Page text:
The latest edition of auditing and consulting firm Ernst and Young’s global capital confidence barometer, surveying thousands of senior executives in forty countries across fifteen industries, was upbeat on global economy and M&A prospects despite geopolitical jitters. It found that digital and supply chain evolution, aided by private equity again on the hunt, continue to propel deals. The worldwide rise in purchasing manager indices has translated into “stretched” earnings expectations that drive buying interest beyond internal growth. Short-term credit and securities markets are stable and improving to support higher valuations, although currency and commodity volatility lingers, according to the poll. Policy uncertainty by geography—US, EU and China—and issues including cyber war, trade protectionism and immigration affect the business model but Eurozone breakup and Chinese debt crisis are low-risk probabilities. Technology disruption may be the leading factor in strategy and tactics, with traditional complications like tax rates and government intervention losing sway. It has resulted in global outsourcing of information and finance functions so companies focus on “core competence,” itself a moving target with increased automation and innovation. Acquisition pace may not return to 2015’s record and will spike this year but not overheat, with over half of respondents on the trail. They are following customers and trying to retain competitive edge, and also looking to simpler relationships like alliances and joint ventures. Methods range from full asset purchase to investment through corporate venture capital units, and high-profile bids will attract scrutiny from activist shareholders. In the US and Europe sentiment is split as the business-friendly Trump administration has triggered optimism, while UK-EU negotiations over Brexit prompt a wait and see stance. China is the number two M&A destination, and this year’s trend toward domestic combinations and inward allocation is opposite 2016’s. State enterprise consolidation in excess capacity sectors like aluminum and steel, along with consumer play shifts in the economic model, will be major themes, the study believes. Brazil and India are also in the top ten countries, and autos, energy, mining and telecoms are the main categories on the radar.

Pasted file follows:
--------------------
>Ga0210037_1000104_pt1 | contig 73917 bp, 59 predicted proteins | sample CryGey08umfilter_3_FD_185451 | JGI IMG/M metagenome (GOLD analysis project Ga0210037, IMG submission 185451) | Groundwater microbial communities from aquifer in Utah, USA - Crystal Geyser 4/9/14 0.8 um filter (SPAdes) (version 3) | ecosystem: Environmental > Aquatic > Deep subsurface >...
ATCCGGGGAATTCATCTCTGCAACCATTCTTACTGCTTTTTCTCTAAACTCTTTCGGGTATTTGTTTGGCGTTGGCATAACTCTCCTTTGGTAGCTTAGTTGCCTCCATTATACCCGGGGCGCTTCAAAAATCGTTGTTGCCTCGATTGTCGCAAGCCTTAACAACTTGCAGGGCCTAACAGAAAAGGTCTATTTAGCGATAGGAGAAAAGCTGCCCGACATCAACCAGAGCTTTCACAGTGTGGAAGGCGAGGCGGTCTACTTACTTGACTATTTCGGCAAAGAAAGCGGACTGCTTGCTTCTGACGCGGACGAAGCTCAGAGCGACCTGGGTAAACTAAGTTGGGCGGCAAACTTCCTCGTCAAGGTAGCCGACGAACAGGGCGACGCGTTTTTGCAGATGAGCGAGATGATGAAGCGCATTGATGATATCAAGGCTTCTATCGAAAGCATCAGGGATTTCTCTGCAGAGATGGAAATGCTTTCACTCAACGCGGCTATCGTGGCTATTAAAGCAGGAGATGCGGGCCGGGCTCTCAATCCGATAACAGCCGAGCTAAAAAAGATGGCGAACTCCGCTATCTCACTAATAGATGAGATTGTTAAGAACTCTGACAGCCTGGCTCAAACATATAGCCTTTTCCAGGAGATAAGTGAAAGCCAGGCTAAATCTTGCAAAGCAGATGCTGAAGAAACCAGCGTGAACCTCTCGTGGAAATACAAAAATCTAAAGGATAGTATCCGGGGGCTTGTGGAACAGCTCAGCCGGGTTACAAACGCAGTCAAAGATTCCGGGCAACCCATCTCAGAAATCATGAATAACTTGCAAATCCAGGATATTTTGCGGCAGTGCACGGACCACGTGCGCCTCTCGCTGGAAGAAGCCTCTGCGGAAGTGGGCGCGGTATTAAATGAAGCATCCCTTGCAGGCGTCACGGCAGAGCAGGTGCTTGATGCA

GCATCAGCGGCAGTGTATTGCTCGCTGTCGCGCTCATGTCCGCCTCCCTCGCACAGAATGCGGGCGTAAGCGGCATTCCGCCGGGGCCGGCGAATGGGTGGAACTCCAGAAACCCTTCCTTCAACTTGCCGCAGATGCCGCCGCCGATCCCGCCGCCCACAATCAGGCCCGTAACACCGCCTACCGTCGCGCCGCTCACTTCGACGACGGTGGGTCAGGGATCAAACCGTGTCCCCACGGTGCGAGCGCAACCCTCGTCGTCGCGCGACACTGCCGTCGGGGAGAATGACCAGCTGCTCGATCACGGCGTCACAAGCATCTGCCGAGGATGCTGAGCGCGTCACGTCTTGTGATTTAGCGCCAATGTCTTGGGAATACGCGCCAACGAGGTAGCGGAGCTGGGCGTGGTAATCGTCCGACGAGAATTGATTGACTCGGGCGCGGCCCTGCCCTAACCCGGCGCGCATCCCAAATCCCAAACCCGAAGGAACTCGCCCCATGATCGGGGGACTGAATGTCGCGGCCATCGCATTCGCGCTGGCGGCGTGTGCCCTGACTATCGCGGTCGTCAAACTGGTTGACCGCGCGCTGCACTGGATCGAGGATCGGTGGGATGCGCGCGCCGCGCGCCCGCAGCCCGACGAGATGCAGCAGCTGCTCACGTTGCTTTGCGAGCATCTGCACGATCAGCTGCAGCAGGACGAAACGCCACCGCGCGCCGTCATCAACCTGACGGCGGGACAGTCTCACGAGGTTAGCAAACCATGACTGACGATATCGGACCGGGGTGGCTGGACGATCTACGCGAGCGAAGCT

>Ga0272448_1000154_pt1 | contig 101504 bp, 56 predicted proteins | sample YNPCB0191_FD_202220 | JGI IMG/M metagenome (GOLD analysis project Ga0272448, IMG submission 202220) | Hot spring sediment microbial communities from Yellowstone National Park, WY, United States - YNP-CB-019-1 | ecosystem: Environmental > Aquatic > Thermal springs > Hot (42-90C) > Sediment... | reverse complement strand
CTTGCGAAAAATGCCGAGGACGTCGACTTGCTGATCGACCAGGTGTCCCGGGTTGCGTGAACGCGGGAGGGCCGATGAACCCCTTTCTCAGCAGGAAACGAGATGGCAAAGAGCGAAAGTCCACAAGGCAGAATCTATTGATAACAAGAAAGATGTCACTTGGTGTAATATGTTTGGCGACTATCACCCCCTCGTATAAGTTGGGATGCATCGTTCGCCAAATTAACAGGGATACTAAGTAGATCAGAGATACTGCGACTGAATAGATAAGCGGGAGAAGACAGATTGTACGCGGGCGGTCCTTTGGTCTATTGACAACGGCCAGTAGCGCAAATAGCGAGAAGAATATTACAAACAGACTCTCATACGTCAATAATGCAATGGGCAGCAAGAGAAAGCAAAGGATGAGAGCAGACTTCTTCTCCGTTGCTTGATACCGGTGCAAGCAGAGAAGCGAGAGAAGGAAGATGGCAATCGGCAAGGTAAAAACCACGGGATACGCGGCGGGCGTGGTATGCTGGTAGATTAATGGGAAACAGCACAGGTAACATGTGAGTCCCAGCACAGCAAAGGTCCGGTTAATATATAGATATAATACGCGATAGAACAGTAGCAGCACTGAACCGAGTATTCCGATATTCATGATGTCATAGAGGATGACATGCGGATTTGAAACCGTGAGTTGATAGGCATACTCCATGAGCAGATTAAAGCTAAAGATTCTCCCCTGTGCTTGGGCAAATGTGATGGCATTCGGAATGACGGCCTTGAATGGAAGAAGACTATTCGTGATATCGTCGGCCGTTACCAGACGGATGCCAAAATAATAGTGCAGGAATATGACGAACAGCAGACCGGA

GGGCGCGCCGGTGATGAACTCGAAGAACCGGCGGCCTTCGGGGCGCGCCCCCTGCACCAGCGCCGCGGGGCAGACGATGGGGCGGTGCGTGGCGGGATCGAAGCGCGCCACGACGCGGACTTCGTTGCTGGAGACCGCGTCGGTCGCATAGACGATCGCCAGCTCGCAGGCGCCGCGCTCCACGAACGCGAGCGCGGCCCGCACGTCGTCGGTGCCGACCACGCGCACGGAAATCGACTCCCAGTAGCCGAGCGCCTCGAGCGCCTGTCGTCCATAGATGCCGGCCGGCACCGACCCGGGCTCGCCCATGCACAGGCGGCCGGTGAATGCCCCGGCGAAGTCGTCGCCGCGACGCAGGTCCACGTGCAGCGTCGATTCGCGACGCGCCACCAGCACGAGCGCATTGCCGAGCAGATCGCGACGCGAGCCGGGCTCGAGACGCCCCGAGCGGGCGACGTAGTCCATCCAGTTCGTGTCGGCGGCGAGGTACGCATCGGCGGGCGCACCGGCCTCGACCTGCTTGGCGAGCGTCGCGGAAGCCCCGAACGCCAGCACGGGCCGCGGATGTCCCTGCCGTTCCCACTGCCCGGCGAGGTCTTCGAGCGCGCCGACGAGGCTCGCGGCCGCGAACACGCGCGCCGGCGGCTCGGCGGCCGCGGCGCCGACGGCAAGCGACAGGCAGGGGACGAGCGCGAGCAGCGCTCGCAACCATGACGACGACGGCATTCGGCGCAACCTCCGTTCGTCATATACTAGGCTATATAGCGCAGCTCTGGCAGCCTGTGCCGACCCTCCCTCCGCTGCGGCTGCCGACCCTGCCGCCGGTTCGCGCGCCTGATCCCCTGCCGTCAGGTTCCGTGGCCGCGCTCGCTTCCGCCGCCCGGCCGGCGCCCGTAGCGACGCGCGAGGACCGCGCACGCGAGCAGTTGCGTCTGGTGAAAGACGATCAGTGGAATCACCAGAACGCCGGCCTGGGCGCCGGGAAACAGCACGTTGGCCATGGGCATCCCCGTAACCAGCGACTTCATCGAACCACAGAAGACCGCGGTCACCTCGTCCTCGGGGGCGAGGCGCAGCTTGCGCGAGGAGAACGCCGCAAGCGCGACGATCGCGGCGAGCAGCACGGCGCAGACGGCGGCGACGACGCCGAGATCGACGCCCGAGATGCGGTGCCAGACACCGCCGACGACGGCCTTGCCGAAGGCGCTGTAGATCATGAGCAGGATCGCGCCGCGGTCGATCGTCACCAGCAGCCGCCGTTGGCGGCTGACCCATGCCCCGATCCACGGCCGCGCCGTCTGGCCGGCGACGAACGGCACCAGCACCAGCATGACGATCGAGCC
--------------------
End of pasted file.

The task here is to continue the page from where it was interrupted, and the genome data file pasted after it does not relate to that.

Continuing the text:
Brazil’s FDI is on solid course as portfolio inflows lift stocks and bonds and chase a raft of initial public offerings such as airline Azul after a long pause. Recession is over and inflation is heading toward 5 percent as the central bank may slide the benchmark rate to single digits. According to regulators banks are in decent shape to tackle corporate bad loan damage, while consumer borrowing appetite is frozen as reflected in flat to negative retail sales. The interim government has proposed aggressive pension reform to accompany long-term spending restraint, but Congress may dilute the package to modest changes phased in over time extending fiscal deficit positions. In the House 60 percent of lawmakers must approve before the bill goes to the Senate, and party discipline has fractured with President Temer’s popularity at a nadir under the weight of overlapping scandals. Top officials at the IMF-World Bank spring meetings assured investors that this social security overhaul attempt would not meet the fate of the previous two decades ago which failed by one vote, but political drama could again doom it if early presidential elections are called due to resignation or popular demand which in limited quarters has repositioned disgraced former President Lula on the stage.